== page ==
Thursday, April 18, 2024
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EARTHFEST, April 20 in Carleton Place

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LivingGardeningIs it safe to go outdoors?

Is it safe to go outdoors?

 by David Hinks

We hoped last week that the soil in the raised beds would soon be dry enough to plant a couple of bags of onion sets and after checking that the soil was workable (take a handful and squeeze – if it stays together in a ball it is still too wet, if it crumbles it is ready) we got down and dirty on Wednesday of last week. After working up the bed with a spading fork and levelling it a bit I pushed the sets into the soil far enough that they would be covered with a couple of cm of soil when I did a final levelling of the bed with the back side of a steel rake. The sets are spaced about 10 cm apart and I plant three parallel rows on my raised beds that are about a metre wide. The beds in the background in the photo were planted with garlic cloves in October of last year and are now happily growing – they love cool weather.

Thanks to the great yoga teachers at Rising Sun Yoga in Almonte I was able to plant the onions in Chair pose (standing with the knees bent and leaning forward) rather than bending from the waist or getting down on my hands and knees. I found this much less stressful for my back or knees. Whether you are a yoga fan or not it is always important to do some stretching exercises before starting to work in the garden.

If you remember I had planted a three-metre row of peas when we had a little bit of warm weather on March 30th in a very sheltered bed against a south-facing shed wall (a very favourable micro-climate).  This Sunday, a full three-weeks later I finally saw the first sprouts coming through the soil as shown in the photo following. If the weather had turned warmer and the soil had become much warmer they could have sprouted in as little as a week. In the relatively short growing season that we have for plants that prefer cooler growing temperatures I always try to plant as soon as I possibly can. This week, if the soil in more raised beds dries up enough, I will be planting spinach, lettuce, a mesclun mix and possibly some early potatoes.

Leeks and parsnips are two vegetables that are fairly easy to overwinter in the garden bed. Parsley will also overwinter in the garden. These plants are biennial; that is, they produce flowers and seeds in their second year of growth. Thus if you want to harvest them to eat it is best to do so before they start to send up flower stalks. The following photo shows leeks that have come through the winter in fine condition.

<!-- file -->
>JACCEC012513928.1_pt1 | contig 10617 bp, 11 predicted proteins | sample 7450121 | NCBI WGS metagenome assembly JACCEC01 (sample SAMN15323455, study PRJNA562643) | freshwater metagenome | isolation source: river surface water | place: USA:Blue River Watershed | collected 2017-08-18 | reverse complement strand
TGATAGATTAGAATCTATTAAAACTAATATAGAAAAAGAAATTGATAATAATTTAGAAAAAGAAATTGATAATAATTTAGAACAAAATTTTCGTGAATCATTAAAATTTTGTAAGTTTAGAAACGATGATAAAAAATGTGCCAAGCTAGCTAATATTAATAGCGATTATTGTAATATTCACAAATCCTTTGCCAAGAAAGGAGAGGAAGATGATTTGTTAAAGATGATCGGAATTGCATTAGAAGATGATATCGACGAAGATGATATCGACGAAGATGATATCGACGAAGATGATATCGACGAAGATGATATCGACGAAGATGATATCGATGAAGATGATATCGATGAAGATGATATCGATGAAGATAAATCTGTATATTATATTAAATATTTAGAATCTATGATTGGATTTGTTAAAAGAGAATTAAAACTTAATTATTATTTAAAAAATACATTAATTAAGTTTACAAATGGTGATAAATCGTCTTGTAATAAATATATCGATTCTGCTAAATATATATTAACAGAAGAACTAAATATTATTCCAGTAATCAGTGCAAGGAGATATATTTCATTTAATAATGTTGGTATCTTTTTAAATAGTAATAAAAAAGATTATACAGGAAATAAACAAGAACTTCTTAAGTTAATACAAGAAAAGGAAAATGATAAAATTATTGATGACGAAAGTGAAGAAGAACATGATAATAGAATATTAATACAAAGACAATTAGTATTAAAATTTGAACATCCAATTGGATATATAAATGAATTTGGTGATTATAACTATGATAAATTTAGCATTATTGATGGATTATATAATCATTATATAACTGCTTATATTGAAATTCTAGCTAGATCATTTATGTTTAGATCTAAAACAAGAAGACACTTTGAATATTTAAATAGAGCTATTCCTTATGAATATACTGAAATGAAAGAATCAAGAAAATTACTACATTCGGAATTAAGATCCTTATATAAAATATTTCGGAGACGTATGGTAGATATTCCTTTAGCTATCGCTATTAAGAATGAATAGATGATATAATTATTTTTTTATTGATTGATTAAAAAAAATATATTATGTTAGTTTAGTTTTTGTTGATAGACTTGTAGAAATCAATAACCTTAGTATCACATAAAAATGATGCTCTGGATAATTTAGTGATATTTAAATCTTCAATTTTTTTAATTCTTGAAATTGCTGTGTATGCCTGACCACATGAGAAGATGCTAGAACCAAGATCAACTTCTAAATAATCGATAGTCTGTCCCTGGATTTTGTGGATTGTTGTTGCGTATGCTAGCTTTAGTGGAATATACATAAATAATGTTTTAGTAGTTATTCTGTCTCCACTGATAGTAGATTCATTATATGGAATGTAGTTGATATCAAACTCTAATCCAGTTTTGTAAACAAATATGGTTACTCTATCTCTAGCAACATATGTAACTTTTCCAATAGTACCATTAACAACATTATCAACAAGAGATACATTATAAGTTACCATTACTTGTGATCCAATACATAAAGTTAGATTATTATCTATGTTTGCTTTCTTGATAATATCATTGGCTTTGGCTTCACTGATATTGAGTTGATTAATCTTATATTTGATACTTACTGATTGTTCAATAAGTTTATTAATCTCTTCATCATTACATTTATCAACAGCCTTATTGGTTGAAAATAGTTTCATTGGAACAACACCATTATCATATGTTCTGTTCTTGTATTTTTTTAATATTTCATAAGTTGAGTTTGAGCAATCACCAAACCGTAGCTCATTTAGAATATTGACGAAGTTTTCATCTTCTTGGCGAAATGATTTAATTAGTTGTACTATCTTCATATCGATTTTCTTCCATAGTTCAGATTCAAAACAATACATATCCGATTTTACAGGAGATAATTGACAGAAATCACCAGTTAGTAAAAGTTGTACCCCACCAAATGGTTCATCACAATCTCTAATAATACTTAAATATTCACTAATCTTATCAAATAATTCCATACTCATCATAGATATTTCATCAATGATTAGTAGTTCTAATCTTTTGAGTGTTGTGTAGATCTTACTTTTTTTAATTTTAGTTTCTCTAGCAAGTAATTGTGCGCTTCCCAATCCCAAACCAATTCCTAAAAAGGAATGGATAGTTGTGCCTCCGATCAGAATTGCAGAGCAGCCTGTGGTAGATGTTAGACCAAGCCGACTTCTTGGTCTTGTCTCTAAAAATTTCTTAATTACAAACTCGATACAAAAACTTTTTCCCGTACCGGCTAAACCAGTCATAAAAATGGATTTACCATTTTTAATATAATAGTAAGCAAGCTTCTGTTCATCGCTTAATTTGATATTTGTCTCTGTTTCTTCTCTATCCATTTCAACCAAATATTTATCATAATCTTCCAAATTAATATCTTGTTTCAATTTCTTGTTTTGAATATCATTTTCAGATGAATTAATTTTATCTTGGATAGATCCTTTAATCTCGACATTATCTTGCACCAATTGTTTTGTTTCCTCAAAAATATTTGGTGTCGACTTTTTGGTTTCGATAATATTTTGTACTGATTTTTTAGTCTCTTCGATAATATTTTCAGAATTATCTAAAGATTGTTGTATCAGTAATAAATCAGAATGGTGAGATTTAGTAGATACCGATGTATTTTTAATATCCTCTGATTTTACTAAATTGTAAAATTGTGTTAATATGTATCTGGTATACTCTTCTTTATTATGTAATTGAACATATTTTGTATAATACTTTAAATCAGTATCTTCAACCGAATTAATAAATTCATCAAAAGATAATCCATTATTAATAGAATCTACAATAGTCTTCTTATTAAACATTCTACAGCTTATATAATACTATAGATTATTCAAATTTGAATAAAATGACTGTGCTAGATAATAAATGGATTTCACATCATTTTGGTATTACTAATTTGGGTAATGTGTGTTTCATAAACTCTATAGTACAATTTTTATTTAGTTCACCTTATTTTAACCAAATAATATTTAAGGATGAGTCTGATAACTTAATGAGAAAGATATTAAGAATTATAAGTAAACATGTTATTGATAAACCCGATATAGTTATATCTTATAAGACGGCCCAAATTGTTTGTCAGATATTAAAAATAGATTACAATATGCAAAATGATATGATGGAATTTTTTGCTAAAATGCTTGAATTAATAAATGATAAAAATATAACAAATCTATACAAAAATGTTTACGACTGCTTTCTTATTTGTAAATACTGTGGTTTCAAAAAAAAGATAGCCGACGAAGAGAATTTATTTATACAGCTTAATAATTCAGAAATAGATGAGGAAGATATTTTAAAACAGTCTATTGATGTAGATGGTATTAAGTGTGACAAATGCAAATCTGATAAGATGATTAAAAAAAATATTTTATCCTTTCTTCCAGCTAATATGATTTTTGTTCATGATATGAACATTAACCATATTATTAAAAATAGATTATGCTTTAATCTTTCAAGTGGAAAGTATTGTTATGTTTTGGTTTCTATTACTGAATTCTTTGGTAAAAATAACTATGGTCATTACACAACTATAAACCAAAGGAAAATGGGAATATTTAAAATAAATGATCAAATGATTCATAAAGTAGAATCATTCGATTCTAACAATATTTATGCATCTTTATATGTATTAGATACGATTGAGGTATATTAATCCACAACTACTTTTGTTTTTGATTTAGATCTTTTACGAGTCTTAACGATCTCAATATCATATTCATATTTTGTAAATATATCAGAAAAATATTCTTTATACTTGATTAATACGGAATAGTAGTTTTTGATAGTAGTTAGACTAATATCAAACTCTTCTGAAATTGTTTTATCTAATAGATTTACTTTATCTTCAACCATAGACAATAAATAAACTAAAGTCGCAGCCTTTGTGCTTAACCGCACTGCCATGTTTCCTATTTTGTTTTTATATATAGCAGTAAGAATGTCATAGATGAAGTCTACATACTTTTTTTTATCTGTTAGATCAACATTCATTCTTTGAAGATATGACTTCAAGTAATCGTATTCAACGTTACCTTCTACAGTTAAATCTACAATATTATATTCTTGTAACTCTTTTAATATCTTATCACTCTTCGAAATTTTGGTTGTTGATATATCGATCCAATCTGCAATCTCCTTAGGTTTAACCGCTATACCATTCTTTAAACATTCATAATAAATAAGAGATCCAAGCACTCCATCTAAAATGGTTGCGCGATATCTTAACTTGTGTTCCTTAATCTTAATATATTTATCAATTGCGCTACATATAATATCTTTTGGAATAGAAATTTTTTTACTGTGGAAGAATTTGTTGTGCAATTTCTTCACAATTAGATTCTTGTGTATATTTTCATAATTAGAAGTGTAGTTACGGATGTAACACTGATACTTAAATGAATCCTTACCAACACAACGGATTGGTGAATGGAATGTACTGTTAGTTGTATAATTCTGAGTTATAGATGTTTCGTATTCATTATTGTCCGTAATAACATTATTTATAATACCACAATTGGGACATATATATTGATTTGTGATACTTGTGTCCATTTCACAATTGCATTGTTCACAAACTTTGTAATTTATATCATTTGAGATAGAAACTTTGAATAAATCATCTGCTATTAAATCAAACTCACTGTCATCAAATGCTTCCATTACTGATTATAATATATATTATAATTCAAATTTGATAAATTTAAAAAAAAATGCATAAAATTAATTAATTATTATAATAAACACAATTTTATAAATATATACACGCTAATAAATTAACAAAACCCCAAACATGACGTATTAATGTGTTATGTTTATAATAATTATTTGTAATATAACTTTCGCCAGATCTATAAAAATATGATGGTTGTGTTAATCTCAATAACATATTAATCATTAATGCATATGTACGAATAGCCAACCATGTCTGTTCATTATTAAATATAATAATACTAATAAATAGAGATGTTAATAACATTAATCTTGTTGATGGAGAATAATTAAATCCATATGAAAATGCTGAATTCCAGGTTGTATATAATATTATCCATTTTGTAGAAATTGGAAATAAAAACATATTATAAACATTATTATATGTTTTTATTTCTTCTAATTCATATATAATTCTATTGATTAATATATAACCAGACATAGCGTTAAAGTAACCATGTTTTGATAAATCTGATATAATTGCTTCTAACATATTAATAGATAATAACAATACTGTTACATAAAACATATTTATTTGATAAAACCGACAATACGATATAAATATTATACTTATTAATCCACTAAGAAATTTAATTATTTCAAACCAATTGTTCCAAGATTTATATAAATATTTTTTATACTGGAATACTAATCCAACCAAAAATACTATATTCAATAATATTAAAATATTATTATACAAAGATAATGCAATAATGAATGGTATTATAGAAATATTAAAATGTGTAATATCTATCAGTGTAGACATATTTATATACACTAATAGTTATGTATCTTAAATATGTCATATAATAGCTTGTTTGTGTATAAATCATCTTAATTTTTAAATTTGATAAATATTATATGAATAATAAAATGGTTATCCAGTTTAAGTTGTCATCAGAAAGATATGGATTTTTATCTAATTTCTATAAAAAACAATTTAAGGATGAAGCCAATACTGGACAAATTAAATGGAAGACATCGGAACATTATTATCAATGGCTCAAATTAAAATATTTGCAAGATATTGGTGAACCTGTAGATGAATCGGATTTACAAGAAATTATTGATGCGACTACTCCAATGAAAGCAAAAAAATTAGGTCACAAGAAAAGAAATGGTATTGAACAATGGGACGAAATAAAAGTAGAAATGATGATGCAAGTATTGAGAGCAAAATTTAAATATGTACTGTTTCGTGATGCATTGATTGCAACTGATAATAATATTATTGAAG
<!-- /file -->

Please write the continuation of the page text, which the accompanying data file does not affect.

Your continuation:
Last week the sweet potatoes were starting to produce slips – now some of them are a foot high and need to be potted up. I am putting some in eight cm square pots and others in five cm square pots. These latter are deeper pots that are used for tree seedlings. With these I am hoping to get longer straight roots. The problem with potting sweet potatoes too early is that the roots will start to circle around inside the pot – and as the root is shaped so is the tuber shaped. I have harvested some really gnarly looking tubers in the past when I left the slip growing too long in the pot. The plan this year for slips that have been potted up too early is to snip off a 15 cm piece of the vine and root it just a week or ten days before transplanting to the garden. Sweet potatoes root very readily from any piece of the vine.

The cannas tubers that we planted last week- in 5-inch pots (14 cm) are already starting to grow very vigorously and I will be placing them outdoors in the sun on the patio if the temperature is close to 15 C and will be bringing them inside at night if the temperature is going to drop below 10 C.

A dozen enthusiastic vegetable gardeners gathered at the Mill of Kintail Gatehouse Saturday April 20 at 10am to share their knowledge about growing food ranging from gardeners with a lot of experience to those who are new to growing vegetables. This was at a Workshop sponsored by the Neighbourhood Tomato. Stay tuned for more workshops.




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